Of course, patients in this study had virus that could have evolved cross-resistance across the class of nucleoside analogs, or at least high level resistance to AZT. Thus, it isn't surprising that the patients on three-drug therapy (which may have been tantamount to monotherapy in this case) did not do as well as those on quadruple therapy. What is surprising -- given the poor history of NNRTIs in suboptimal settings -- is that efavirenz was so much better than nelfinavir. It is possible that nelfinavir, which the virus can also evade by just making one mutation to its protease enzyme, is a weaker protease inhibitor than indinavir (they have never been in a randomized comparison -- although data from observational studies suggest they may be similar in the clinic; see below). It is also possible that the nelfinavir arm was more vulnerable to poor adherence than efavirenz. While the study was double blinded (which would normally eliminate an adherence bias), differences in the drug's side effects (diarrhea vs. neurocognitive) could have effectively unblinded the study to its participants. It may have been easier for those randomized to active efavirenz to remember to take their night-time dose (in order to minimize its side effects) than for those on nelfinavir to remember all three daily doses. Moreover, in the nelfinavir BID versus TID studies, the BID arm performed better, presumably because of better adherence. So in a nelfinavir BID vs. efavirenz competition, nelfinavir might have fared better.
Another argument in favor of using protease inhibitors as first-line therapy is that there is little data on the effect of NNRTI-anchored therapy in lymphoid tissue. Last year, a small study (Ruiz et al, AIDS 13(1):F1-8) suggested that patients with undetectable viral loads were much more likely to have normal looking lymph nodes free of viral activity if they were on protease inhibitor regimens than if they were simply on dual nucleoside therapy. The study had obvious flaws. Even if the patients were undetectable, dual nucleoside therapy has repeatedly been shown less effective than HAART. Despite this, some have tried to use it as evidence that a two-pronged antiviral attack (going after the reverse transcriptase and protease enzymes) was better than merely attacking reverse transcriptase. Nevertheless, data on the effect of NNRTIs in the lymphoid compartment were lacking.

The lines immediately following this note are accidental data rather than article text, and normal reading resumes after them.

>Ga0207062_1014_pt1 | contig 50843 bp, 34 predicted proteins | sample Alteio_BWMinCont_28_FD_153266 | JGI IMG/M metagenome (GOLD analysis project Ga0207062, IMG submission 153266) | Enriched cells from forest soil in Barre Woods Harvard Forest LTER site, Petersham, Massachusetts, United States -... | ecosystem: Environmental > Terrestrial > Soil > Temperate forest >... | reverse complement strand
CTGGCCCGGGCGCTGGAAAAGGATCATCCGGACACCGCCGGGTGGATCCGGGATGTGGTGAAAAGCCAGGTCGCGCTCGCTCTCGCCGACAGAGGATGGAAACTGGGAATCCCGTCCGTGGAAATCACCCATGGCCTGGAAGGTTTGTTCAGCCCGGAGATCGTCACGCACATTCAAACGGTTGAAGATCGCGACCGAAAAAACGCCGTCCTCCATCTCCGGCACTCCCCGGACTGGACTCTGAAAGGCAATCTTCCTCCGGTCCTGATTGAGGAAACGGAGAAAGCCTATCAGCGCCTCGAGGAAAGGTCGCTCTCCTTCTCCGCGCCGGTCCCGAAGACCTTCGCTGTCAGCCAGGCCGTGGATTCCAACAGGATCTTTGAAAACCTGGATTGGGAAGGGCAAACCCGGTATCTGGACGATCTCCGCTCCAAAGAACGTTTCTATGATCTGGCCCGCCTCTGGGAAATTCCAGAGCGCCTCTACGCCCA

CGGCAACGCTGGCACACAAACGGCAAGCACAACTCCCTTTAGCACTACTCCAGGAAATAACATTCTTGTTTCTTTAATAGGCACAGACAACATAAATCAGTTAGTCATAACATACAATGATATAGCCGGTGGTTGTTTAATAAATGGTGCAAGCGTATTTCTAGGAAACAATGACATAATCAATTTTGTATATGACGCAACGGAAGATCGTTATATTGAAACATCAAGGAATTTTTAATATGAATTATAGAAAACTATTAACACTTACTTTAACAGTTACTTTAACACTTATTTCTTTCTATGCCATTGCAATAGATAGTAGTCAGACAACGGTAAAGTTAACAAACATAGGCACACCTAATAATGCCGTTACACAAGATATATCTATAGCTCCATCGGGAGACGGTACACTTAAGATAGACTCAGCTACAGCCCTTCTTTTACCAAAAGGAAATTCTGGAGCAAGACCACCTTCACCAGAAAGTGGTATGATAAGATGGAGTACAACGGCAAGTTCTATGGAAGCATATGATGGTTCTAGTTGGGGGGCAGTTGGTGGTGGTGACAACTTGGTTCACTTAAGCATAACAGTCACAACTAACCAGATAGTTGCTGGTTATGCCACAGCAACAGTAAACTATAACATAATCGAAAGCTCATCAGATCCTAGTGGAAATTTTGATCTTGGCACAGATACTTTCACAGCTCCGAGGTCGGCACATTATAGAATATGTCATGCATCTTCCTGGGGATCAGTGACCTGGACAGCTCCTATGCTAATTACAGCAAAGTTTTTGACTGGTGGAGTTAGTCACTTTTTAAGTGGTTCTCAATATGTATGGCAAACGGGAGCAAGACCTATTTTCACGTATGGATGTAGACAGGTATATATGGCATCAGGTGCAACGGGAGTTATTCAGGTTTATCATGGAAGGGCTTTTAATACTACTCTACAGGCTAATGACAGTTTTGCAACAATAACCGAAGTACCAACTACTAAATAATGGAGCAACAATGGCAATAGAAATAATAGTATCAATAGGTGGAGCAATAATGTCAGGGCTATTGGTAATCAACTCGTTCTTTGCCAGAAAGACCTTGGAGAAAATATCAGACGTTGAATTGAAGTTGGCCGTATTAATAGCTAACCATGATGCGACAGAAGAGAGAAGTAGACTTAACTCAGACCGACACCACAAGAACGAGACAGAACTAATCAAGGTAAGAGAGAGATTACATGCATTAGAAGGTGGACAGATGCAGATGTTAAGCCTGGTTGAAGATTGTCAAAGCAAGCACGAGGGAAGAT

Now data from a small but more rigorous NIH-sponsored study demonstrate that patients with an undetectable viral load by the ultrasensitive assay have also cleared most of the virus in the lymphoid tissue, regardless of whether they were on a PI- or an NNRTI-based regimen (ICAAC LB-15). The study was in 13 patients with less than 50 copies/ml. Nine, with baseline viral loads of approximately 384,375, were treatment naive when starting on efavirenz/d4T/3TC. Four others with much lower baseline viral loads (about 49,000) started on a protease inhibitor and two nucleosides. After about eight months of therapy, patients had lymph node biopsies. Seventy-five percent of the patients in each group had undetectable virus in their lymph nodes (NASBA assay <100 copies/ml). In situ hybridization could detect the production of HIV particles by only one cell in the germinal centers of only one patient from each group, and replication competent HIV in latently infected cells could only be assayed in five of eight efavirenz and two of three indinavir patients. Essentially, there was no difference.